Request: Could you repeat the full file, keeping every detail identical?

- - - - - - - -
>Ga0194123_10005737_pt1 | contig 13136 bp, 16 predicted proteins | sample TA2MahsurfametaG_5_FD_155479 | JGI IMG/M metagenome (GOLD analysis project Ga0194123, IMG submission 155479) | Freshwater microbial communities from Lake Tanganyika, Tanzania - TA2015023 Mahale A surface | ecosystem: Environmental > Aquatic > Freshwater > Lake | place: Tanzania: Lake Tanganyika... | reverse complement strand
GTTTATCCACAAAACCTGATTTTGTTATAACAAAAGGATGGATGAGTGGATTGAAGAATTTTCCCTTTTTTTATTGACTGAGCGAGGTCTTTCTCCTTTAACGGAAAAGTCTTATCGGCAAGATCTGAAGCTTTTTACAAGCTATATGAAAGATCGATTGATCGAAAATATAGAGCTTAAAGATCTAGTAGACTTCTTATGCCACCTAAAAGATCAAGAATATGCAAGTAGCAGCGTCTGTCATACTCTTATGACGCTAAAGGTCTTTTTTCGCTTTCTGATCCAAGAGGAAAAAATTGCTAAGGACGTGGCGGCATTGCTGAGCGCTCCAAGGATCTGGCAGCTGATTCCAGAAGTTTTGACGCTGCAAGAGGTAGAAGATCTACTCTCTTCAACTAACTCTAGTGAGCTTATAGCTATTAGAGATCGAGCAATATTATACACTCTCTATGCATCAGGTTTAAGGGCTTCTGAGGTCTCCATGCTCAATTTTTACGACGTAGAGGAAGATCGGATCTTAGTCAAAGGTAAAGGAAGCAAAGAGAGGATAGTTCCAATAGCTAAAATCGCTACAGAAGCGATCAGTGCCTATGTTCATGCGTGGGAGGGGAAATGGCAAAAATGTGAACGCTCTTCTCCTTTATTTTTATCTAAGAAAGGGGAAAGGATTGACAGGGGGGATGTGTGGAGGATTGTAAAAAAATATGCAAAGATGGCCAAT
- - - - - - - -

>Ga0194123_10005737_pt1 | contig 13136 bp, 16 predicted proteins | sample TA2MahsurfametaG_5_FD_155479 | JGI IMG/M metagenome (GOLD analysis project Ga0194123, IMG submission 155479) | Freshwater microbial communities from Lake Tanganyika, Tanzania - TA2015023 Mahale A surface | ecosystem: Environmental > Aquatic > Freshwater > Lake | place: Tanzania: Lake Tanganyika... | reverse complement strand
GTTTATCCACAAAACCTGATTTTGTTATAACAAAAGGATGGATGAGTGGATTGAAGAATTTTCCCTTTTTTTATTGACTGAGCGAGGTCTTTCTCCTTTAACGGAAAAGTCTTATCGGCAAGATCTGAAGCTTTTTACAAGCTATATGAAAGATCGATTGATCGAAAATATAGAGCTTAAAGATCTAGTAGACTTCTTATGCCACCTAAAAGATCAAGAATATGCAAGTAGCAGCGTCTGTCATACTCTTATGACGCTAAAGGTCTTTTTTCGCTTTCTGATCCAAGAGGAAAAAATTGCTAAGGACGTGGCGGCATTGCTGAGCGCTCCAAGGATCTGGCAGCTGATTCCAGAAGTTTTGACGCTGCAAGAGGTAGAAGATCTACTCTCTTCAACTAACTCTAGTGAGCTTATAGCTATTAGAGATCGAGCAATATTATACACTCTCTATGCATCAGGTTTAAGGGCTTCTGAGGTCTCCATGCTCAATTTTTACGACGTAGAGGAAGATCGGATCTTAGTCAAAGGTAAAGGAAGCAAAGAGAGGATAGTTCCAATAGCTAAAATCGCTACAGAAGCGATCAGTGCCTATGTTCATGCGTGGGAGGGGAAATGGCAAAAATGTGAACGCTCTTCTCCTTTATTTTTATCTAAGAAAGGGGAAAGGATTGACAGGGGGGATGTGTGGAGGATTGTAAAAAAATATGCAAAGATGGCCAAT